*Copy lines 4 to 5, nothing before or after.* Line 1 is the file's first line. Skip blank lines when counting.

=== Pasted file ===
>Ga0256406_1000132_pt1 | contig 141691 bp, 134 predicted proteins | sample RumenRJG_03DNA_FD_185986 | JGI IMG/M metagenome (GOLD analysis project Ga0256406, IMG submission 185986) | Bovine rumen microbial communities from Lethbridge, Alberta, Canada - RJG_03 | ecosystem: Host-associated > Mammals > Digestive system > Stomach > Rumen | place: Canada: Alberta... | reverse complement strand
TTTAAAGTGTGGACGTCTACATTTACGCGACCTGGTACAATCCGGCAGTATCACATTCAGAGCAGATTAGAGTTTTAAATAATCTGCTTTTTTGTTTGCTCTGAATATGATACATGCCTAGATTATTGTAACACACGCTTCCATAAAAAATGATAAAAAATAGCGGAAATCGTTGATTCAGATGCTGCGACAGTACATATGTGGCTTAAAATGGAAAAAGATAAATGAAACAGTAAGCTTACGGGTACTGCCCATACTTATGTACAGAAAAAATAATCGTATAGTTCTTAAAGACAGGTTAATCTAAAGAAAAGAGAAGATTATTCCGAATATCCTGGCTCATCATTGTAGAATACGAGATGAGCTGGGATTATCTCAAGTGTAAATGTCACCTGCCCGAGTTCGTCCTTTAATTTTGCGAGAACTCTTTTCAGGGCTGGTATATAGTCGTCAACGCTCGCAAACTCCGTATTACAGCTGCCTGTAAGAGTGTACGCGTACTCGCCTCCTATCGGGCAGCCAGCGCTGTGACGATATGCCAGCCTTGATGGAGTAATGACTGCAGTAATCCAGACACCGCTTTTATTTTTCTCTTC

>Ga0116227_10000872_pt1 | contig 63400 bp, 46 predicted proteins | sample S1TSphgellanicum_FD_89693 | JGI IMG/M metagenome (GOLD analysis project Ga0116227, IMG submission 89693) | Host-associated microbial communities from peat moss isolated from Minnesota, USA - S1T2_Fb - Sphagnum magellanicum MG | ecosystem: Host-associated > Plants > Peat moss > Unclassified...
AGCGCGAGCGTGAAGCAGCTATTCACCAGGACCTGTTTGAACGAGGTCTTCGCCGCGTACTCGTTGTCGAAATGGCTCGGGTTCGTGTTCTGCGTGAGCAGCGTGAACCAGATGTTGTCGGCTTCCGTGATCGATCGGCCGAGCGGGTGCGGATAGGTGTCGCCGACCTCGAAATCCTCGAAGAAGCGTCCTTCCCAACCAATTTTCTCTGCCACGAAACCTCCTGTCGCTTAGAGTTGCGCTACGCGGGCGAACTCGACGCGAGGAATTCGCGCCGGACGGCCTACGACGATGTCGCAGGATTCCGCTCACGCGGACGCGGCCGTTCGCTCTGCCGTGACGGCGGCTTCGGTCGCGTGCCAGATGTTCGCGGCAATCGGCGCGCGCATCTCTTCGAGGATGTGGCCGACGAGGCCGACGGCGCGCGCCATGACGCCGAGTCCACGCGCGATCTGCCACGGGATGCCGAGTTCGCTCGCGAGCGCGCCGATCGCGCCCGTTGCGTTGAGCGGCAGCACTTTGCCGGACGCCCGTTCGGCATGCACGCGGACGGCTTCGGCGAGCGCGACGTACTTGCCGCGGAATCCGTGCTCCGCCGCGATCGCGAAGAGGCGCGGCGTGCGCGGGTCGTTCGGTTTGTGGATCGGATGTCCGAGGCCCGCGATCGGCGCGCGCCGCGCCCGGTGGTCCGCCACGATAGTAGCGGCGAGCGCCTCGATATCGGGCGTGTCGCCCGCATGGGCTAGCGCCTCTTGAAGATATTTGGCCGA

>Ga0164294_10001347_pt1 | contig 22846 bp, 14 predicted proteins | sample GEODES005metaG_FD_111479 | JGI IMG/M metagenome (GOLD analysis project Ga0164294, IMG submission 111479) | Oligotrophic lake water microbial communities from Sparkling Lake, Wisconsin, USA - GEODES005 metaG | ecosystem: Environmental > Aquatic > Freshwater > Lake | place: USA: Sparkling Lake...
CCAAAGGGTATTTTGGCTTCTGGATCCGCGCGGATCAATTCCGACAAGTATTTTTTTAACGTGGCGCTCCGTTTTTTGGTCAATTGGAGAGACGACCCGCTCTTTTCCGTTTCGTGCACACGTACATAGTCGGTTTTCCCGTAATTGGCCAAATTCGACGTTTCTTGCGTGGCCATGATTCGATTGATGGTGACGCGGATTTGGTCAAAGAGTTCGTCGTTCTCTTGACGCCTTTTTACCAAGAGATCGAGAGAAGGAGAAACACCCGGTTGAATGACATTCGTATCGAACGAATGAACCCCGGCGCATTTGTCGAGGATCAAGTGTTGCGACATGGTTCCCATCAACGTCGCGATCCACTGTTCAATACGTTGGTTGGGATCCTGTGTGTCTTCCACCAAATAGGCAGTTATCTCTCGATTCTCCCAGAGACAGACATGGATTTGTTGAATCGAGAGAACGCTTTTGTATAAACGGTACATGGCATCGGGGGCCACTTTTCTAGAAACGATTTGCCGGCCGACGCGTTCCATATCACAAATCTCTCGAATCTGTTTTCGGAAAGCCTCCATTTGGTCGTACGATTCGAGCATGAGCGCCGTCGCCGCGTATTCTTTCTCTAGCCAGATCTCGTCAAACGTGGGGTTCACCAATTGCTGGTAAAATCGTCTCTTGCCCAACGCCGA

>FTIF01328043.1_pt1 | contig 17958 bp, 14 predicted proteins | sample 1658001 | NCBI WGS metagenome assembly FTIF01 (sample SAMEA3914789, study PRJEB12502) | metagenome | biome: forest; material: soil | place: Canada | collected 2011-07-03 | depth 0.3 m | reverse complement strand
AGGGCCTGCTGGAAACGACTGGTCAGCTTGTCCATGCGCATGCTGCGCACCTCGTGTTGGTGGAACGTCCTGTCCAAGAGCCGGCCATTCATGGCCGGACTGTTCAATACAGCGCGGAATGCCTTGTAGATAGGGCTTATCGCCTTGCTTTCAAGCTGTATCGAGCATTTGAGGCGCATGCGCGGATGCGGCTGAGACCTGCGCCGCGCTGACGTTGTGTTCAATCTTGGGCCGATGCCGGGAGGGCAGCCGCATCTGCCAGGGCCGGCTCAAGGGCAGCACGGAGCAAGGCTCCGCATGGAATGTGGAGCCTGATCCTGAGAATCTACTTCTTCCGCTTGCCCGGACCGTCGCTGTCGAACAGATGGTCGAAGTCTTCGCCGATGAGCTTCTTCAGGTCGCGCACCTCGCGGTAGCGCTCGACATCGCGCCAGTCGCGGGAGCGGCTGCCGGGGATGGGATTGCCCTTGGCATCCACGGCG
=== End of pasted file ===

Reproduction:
AGCGCGAGCGTGAAGCAGCTATTCACCAGGACCTGTTTGAACGAGGTCTTCGCCGCGTACTCGTTGTCGAAATGGCTCGGGTTCGTGTTCTGCGTGAGCAGCGTGAACCAGATGTTGTCGGCTTCCGTGATCGATCGGCCGAGCGGGTGCGGATAGGTGTCGCCGACCTCGAAATCCTCGAAGAAGCGTCCTTCCCAACCAATTTTCTCTGCCACGAAACCTCCTGTCGCTTAGAGTTGCGCTACGCGGGCGAACTCGACGCGAGGAATTCGCGCCGGACGGCCTACGACGATGTCGCAGGATTCCGCTCACGCGGACGCGGCCGTTCGCTCTGCCGTGACGGCGGCTTCGGTCGCGTGCCAGATGTTCGCGGCAATCGGCGCGCGCATCTCTTCGAGGATGTGGCCGACGAGGCCGACGGCGCGCGCCATGACGCCGAGTCCACGCGCGATCTGCCACGGGATGCCGAGTTCGCTCGCGAGCGCGCCGATCGCGCCCGTTGCGTTGAGCGGCAGCACTTTGCCGGACGCCCGTTCGGCATGCACGCGGACGGCTTCGGCGAGCGCGACGTACTTGCCGCGGAATCCGTGCTCCGCCGCGATCGCGAAGAGGCGCGGCGTGCGCGGGTCGTTCGGTTTGTGGATCGGATGTCCGAGGCCCGCGATCGGCGCGCGCCGCGCCCGGTGGTCCGCCACGATAGTAGCGGCGAGCGCCTCGATATCGGGCGTGTCGCCCGCATGGGCTAGCGCCTCTTGAAGATATTTGGCCGA

>Ga0164294_10001347_pt1 | contig 22846 bp, 14 predicted proteins | sample GEODES005metaG_FD_111479 | JGI IMG/M metagenome (GOLD analysis project Ga0164294, IMG submission 111479) | Oligotrophic lake water microbial communities from Sparkling Lake, Wisconsin, USA - GEODES005 metaG | ecosystem: Environmental > Aquatic > Freshwater > Lake | place: USA: Sparkling Lake...